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Yemen calls truce, explosions heard

Yemen's government signed a cease-fire with a dissident general on Tuesday to try to end weeks of escalating bloodshed, but explosions and gunfire could still be heard in the north of the capital.
General Ali Mohsen, commander of Yemen's northwest military zone, is seen at his base in Sanaa
General Ali Mohsen, commander of Yemen's northwest military zone, in Sanaa.Khaled Abdullah / REUTERS
/ Source: Reuters

Yemen's government signed a cease-fire with a dissident general on Tuesday to try to end weeks of escalating bloodshed, but explosions and gunfire could still be heard in the north of the capital.

A government official said the deal between President Ali Abdullah Saleh's government and breakaway General Ali Mohsen would take effect at 3 p.m. (1200 GMT) on Tuesday, but residents of the Hasaba and Sofan neighborhoods in Sanaa said they heard explosions after that time.

After months of protests against Saleh's 33-year rule, a standoff between Saleh and an opposition of protesters, tribesmen and renegade soldiers tipped last month into bloody street fighting. Previous truce accords have failed to hold.

Earlier on Tuesday, security forces opened fire on a protest march in the capital Sanaa, killing two people, witnesses said. An opposition source said a third person was killed in shelling by Saleh's troops in the Sofan district.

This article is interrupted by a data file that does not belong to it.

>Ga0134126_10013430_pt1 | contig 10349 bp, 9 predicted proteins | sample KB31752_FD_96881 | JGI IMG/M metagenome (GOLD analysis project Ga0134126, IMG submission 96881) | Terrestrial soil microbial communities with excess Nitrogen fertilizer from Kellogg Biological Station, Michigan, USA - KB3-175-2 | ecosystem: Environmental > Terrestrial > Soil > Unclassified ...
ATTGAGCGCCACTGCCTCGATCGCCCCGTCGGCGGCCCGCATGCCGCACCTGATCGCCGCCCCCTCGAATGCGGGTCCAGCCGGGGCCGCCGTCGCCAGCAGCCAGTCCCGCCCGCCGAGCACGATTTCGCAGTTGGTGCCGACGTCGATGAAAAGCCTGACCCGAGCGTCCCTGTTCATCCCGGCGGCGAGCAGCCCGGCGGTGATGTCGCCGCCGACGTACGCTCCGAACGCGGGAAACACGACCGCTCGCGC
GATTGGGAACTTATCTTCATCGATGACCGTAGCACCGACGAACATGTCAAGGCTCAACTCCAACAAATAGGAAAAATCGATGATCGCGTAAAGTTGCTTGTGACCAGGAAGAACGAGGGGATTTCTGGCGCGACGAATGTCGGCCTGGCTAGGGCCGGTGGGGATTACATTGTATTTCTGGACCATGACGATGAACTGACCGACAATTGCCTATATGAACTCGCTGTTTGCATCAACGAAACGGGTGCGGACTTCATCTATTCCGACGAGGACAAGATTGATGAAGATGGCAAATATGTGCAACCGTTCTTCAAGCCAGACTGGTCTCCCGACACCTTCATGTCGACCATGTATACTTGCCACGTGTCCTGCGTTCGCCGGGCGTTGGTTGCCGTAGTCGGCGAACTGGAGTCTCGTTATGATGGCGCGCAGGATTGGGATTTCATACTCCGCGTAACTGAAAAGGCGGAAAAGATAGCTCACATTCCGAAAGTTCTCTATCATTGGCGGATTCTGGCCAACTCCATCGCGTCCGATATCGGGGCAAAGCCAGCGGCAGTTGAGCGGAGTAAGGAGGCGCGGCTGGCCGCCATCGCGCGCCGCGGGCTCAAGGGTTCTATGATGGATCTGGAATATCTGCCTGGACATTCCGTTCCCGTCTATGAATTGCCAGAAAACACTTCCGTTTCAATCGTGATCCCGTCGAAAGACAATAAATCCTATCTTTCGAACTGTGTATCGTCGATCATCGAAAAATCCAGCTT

In separate fighting between state forces and opposition fighters in the city of Taiz on Tuesday, eight civilians, including a child, were killed and more than 30 wounded, an opposition source said. The government said three members of its security forces were killed there.

Under the cease-fire deal mediated by a local committee, both sides agreed to dismantle armed checkpoints set up across the capital and release all those kidnapped during months of anti-government protests.

Saleh has defied months of demonstrations inspired by protests across the Arab world and refused to carry out a plan brokered by neighboring Gulf states to step down. The United States and Saudi Arabia fear the upheaval is giving al-Qaida local wing more room to operate in the poorest Arab country.

The truce agreement came four days after a United Nations Security Council resolution condemned violence in Yemen and urged Saleh to sign the Gulf initiative to hand over power. Violence has not abated.

Saleh welcomed the Security Council resolution on Monday. He has backed out of the Gulf initiative at the last minute three times and says he will transfer power only to "safe hands."

A Yemeni military plane crash-landed at an air base in Lahej province in the south, killing nine passengers, including eight Syrian engineers and one Yemeni engineer, according to doctors and army officials. A security official said a technical fault was probably to blame for the crash of the Russian-made Antonov plane, and the incident would be investigated.

Lahej borders Abyan province, where the Yemeni army is fighting to regain control of territory seized by suspected al-Qaida militants, who have benefited from political upheaval and weak central government control over parts of the country.

Late on Monday, an Uzbek doctor was abducted in the northern province and tribal stronghold of Maarib. A tribal source said the doctor had been kidnapped by tribesmen to put pressure on the government to release some jailed comrades.